Yep, Twitter is Down

Ian Lurie

It’s not just you – as reported by The Guardian and a bunch of other publications, Twitter is having some kind of bizarre problem. Again.
If I had $100 million in investment dollars, my web site would never ever go down. I’d put servers in orbit, for God’s sake. I’d pay someone $40k/year to stare at a traffic monitor and switch on an extra server farm that’s in a concrete bunker, just-in-case.
This is the kind of thing that makes me want to punch overly smug owners of meteoric startups in the face.
I’m just sayin’.

Ian Lurie
CEO & Founder

Ian Lurie is CEO and founder of Portent and the EVP of Marketing Services at Clearlink. He's been a digital marketer since the days of AOL and Compuserve (25 years, if you're counting). He's recorded training for, writes regularly for the Portent Blog and has been published on AllThingsD, Smashing Magazine, and TechCrunch. Ian speaks at conferences around the world, including SearchLove, MozCon, Seattle Interactive Conference and ad:Tech. He has published several books about business and marketing: One Trick Ponies Get Shot, available on Kindle, The Web Marketing All-In-One Desk Reference for Dummies, and Conversation Marketing. Follow him on Twitter at portentint, and on LinkedIn at

Start call to action

See how Portent can help you own your piece of the web.

End call to action


  1. Twitter’s service issue wasn’t what brought me to the realization that the twitter folks are lost in the magnificence of their own reflection. It’s when they, like the folks who develop Firefox, began to rely on 3rd party developers to make their service tolerable, even somewhat useful. The only reason why I use Firefox is because of the add-ons that people have developed for it. The only reason I use twitter is because there is no other twitter, and sometimes people have some short little useful or funny snippet to add to my life. Same for YouTube. The world of reason lost the battle with YouTube shortly after I started using it in 2006. It was unprofitable at the time, so Google decided to do whatever it could do to generate revenue (understandable) but did it in a way that was completely insulated and ripped the heart out of it.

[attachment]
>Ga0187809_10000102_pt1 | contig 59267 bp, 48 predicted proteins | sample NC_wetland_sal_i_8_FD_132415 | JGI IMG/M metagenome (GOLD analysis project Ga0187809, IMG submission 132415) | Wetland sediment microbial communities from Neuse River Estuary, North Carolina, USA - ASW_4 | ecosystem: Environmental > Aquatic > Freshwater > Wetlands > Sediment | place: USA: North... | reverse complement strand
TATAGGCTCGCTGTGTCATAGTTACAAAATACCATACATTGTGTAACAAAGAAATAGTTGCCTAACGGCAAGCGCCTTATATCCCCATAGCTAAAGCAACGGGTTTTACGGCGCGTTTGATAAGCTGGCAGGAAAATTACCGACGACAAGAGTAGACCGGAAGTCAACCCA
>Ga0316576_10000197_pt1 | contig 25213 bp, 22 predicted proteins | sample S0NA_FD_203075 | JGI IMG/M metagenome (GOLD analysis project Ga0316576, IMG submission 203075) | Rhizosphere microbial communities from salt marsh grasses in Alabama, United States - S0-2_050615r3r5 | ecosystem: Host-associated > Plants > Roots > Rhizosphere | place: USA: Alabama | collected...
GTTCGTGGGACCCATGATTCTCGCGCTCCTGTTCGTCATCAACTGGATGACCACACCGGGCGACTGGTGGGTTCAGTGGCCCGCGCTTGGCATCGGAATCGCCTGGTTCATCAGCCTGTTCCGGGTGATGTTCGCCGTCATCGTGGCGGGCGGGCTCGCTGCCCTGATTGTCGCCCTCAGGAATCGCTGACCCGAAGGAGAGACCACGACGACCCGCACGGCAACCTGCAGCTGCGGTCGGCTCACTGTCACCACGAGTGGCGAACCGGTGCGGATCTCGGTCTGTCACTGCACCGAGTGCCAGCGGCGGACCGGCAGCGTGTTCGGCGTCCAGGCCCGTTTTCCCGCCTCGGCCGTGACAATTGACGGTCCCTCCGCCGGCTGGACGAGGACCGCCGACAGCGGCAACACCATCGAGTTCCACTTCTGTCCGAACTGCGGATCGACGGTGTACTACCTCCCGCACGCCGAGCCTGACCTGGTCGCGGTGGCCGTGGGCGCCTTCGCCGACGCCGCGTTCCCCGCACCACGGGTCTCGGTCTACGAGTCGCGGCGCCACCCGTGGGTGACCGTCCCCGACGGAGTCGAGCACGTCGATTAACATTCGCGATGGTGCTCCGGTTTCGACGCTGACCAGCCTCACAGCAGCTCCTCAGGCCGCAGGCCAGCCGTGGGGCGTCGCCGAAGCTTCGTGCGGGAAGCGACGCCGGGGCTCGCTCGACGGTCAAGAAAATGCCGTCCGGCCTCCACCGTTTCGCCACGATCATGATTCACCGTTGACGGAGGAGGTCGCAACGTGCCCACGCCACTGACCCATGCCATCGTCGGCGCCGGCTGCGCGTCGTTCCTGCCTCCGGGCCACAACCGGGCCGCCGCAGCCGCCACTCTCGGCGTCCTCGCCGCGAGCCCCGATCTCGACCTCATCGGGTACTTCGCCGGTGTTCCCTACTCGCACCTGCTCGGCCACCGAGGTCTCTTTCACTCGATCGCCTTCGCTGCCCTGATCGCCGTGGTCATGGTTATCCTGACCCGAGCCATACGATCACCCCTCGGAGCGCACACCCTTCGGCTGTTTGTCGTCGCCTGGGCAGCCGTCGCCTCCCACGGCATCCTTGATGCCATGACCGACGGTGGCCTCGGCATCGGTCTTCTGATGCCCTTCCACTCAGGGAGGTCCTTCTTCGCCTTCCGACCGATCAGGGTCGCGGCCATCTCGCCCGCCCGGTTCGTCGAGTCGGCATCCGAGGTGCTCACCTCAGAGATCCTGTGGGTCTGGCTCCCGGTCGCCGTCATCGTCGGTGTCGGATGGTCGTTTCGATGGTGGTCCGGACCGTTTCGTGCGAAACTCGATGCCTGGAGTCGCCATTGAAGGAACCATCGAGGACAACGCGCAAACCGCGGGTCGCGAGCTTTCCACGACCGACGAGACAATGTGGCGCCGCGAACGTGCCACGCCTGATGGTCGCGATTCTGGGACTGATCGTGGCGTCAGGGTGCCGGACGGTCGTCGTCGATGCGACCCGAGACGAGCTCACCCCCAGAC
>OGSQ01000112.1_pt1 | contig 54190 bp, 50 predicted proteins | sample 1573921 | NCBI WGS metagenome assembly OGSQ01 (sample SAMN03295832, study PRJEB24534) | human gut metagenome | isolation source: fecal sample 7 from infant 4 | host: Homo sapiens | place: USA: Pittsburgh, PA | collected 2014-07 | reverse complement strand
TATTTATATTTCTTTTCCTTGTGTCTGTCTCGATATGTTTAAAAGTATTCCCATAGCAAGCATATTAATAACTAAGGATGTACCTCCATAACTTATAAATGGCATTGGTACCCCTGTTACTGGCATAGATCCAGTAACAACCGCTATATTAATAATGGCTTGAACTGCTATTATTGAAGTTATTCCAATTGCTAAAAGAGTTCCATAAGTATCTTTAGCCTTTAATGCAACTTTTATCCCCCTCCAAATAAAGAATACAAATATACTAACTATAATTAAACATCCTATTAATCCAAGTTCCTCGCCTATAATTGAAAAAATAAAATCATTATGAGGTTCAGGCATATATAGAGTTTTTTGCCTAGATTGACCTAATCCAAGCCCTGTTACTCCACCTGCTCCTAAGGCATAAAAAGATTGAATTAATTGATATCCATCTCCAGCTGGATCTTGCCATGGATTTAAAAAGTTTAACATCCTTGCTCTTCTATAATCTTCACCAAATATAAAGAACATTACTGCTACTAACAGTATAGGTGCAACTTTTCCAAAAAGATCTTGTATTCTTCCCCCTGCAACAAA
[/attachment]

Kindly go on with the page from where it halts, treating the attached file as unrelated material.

A great example of what I’m talking about with respect to Twitter is when they removed a key personalization option because they called it ‘confusing’. If you look at their help page which is anything but helpful, their appalling disorganization becomes brutally apparent. I suspect it was confusing because it was not explained. Instead of making it an ‘advanced’ option for users to ignore, they took it away.
    When a business caters to the highest percentage of user needs and ignores the smaller percentage, they are tempting the Pareto principle and open themselves to missing something important. Ask a group of 100,000 randomly-selected people to describe their perfect social media site and 80,000 people might have the same idea, 15,000 might have a great idea, 4,995 might have something amazing in mind, and 5 of them might change the world if they weren’t ignored along with the other 19,999.

  2. Twitter needs to figure it out, since people have been true to them though they crashed big time and have had random troubled times since then.
    What am I saying? People are addicted to Twitter everywhere. There are tons of related Twitter-related programs which further feed the addiction. Twitter continues to pull in more and more big name brand advertisers and, even, government offices posting updates. Give people what they want and be consistent.
    I think Twitter has a magnetic force pulling people in by the droves. Do I think that they have the potential to be far more than they are right now? Absolutely.
    Keeping a mammoth network of people connected is just basic.

Comments are closed.

Close search overlay